Disclosure: J.E. Knickelbein, None; K.-A. Buela, None; R.L. Hendricks, None 
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Figure 1
 
Bone marrow–derived cells within the normal human cornea. Fresh donor human corneal tissue was fixed, and whole mounts were stained with the indicated markers prior to confocal imaging. Compressed images of z-stacks in the xy plane from the peripheral corneal epithelium (A) and anterior stroma (B) showing staining for DAPI (blue) and CD45 (green). (C) Cross-sectional reconstruction in the yz plane (epithelium on the left and anterior stroma on the right) of the peripheral cornea showing staining for DAPI (blue) and CD45 (green).
Figure 1
 
Bone marrow–derived cells within the normal human cornea. Fresh donor human corneal tissue was fixed, and whole mounts were stained with the indicated markers prior to confocal imaging. Compressed images of z-stacks in the xy plane from the peripheral corneal epithelium (A) and anterior stroma (B) showing staining for DAPI (blue) and CD45 (green). (C) Cross-sectional reconstruction in the yz plane (epithelium on the left and anterior stroma on the right) of the peripheral cornea showing staining for DAPI (blue) and CD45 (green).
Figure 2
 
Phenotype of APC within the normal human cornea. (A, B) Fresh donor human corneal tissue was dispersed with collagenase prior to flow cytometric analysis. (A) Dot plots showing gating strategy to identify CD45+, CD11c+, and HLA-DR+ cells. SSC, side scatter. (B) Graph showing percent of CD45+ leukocytes that are CD11c+ (DC: left) and percent of CD11c+ DCs that are HLA-DR+ (right: n = 3). (CF) Fresh donor human corneal tissue was fixed, and whole mounts were stained with the indicated markers prior to confocal imaging. (C) Top: Compressed image of z-stack in the xy plane from the peripheral cornea showing staining for CD45 (left: green) and CD11c (right: red). Bottom: Cross-sectional reconstructions in the xz plane (below the corresponding image in xy) were made using microscope automation and image analysis software (Molecular Devices; epithelium toward the top). (D) Compressed image of z-stack in the xy plane from the peripheral cornea showing staining for CD45 (top: green); CD207 (middle: red); and composite (bottom). (E) Cross-sectional reconstructions in the xz plane (epithelium toward the top) showing staining for DAPI, CD45, CD207 (top), and CD68 (bottom). (F) Compressed image of z-stack in the xy plane from the peripheral cornea showing staining for DAPI, CD45, and HLA-DR.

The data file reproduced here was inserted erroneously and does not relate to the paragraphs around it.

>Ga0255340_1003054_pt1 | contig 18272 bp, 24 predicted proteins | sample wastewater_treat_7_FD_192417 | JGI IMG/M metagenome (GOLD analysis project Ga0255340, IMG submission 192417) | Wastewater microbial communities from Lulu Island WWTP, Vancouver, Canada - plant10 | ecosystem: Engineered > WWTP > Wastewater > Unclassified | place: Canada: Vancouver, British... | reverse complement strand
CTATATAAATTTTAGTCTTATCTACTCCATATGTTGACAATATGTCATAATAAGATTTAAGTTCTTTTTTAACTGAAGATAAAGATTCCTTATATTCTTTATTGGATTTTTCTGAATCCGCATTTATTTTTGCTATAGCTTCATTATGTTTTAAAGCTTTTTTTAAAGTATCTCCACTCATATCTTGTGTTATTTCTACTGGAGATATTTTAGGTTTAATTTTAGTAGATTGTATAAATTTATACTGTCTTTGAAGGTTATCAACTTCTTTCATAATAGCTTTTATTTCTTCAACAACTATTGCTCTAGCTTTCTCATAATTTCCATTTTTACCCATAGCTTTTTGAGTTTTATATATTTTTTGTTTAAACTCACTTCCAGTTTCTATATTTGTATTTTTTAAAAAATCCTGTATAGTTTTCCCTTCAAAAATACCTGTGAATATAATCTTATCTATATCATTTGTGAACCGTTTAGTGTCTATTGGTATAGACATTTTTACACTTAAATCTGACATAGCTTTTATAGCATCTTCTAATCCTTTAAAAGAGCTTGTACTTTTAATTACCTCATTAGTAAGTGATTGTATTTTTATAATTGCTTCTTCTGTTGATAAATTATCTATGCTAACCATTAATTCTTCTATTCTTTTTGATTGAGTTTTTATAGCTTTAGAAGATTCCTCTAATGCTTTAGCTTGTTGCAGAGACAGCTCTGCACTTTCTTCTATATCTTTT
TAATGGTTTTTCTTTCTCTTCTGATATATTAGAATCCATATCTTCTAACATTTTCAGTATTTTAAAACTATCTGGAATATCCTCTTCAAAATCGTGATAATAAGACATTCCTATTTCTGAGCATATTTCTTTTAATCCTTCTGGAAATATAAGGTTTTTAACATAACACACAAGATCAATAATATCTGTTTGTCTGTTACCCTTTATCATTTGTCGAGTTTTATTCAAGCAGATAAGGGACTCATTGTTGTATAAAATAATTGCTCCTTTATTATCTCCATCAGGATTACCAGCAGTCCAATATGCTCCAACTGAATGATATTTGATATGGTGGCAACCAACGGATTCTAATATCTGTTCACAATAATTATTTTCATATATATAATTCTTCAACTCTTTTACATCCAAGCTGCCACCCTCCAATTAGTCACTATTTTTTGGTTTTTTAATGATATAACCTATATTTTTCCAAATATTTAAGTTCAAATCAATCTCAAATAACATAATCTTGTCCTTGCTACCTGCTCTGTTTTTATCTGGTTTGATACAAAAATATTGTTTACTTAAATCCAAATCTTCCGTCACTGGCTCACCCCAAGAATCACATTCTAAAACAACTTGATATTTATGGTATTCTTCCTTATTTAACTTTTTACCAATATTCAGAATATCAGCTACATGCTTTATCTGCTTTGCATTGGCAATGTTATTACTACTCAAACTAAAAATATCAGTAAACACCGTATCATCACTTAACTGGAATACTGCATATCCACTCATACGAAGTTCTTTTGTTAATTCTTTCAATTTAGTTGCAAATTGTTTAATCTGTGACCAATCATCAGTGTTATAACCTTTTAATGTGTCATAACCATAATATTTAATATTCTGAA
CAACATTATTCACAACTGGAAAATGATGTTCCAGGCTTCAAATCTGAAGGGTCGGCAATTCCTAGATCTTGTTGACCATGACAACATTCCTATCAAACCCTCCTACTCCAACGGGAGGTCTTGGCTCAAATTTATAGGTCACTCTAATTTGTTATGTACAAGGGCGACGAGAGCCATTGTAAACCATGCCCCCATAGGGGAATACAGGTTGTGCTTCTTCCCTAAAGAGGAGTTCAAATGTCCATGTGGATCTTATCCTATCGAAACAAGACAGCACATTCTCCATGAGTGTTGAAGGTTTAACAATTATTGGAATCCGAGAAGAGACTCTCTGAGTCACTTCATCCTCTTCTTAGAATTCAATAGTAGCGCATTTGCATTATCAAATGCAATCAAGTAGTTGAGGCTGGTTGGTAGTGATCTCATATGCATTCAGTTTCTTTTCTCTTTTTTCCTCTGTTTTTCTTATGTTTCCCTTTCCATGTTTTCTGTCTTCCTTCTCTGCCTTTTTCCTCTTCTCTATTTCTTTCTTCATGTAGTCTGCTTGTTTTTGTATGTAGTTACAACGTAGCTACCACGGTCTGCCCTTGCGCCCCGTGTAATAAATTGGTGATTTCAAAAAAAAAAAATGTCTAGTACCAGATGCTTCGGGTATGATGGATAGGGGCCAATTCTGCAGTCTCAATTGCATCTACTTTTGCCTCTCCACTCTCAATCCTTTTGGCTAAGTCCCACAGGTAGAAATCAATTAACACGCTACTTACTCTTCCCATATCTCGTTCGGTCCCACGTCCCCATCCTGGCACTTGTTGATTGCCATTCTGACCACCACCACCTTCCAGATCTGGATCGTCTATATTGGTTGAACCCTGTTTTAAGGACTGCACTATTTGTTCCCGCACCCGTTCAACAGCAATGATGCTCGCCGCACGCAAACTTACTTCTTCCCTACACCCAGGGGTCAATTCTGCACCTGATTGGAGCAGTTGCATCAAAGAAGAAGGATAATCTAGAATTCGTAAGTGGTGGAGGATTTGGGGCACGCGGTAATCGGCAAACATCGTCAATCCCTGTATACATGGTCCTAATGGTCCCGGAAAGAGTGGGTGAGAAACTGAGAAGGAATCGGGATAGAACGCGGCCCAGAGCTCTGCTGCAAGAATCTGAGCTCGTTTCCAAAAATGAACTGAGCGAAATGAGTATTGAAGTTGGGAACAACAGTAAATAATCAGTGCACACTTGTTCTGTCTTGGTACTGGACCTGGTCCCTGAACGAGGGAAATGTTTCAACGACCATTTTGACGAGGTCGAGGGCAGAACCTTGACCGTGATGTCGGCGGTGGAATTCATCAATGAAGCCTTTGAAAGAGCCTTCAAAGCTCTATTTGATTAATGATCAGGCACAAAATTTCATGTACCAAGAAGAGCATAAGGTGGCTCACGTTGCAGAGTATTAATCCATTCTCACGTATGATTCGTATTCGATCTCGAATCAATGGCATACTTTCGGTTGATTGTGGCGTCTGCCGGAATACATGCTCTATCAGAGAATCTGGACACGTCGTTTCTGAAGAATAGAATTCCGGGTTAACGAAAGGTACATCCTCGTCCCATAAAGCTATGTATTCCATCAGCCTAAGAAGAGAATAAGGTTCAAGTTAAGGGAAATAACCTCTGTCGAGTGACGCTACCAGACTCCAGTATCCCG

Figure 2
 
Phenotype of APC within the normal human cornea. (A, B) Fresh donor human corneal tissue was dispersed with collagenase prior to flow cytometric analysis. (A) Dot plots showing gating strategy to identify CD45+, CD11c+, and HLA-DR+ cells. SSC, side scatter. (B) Graph showing percent of CD45+ leukocytes that are CD11c+ (DC: left) and percent of CD11c+ DCs that are HLA-DR+ (right: n = 3). (CF) Fresh donor human corneal tissue was fixed, and whole mounts were stained with the indicated markers prior to confocal imaging. (C) Top: Compressed image of z-stack in the xy plane from the peripheral cornea showing staining for CD45 (left: green) and CD11c (right: red). Bottom: Cross-sectional reconstructions in the xz plane (below the corresponding image in xy) were made using microscope automation and image analysis software (Molecular Devices; epithelium toward the top). (D) Compressed image of z-stack in the xy plane from the peripheral cornea showing staining for CD45 (top: green); CD207 (middle: red); and composite (bottom). (E) Cross-sectional reconstructions in the xz plane (epithelium toward the top) showing staining for DAPI, CD45, CD207 (top), and CD68 (bottom). (F) Compressed image of z-stack in the xy plane from the peripheral cornea showing staining for DAPI, CD45, and HLA-DR.
Figure 3
 
Density of APCs within the normal human cornea. Single plane images were created from stacks acquired with a ×20 or ×40 objective through the entire epithelium or the anterior 31 μm of stroma using microscope automation and image analysis software (Molecular Devices). The indicated cell types were manually counted with image analysis software (Molecular Devices). Plots of the density of CD45+ (left), CD207+ (middle), and HLA-DR+ (right) in the central (3-mm diameter); paracentral (2-mm ring around central); and peripheral (beyond paracentral to limbus) regions of the human corneal epithelium (A) and the anterior 31 μm of stroma (B). Values were zero where no bars are seen. P values calculated by ANOVA using graphing software (GraphPad Software, Inc.; n = 5–8 corneas per group). Posttest analysis did not reveal significant differences between any two groups for CD45 in the epithelium.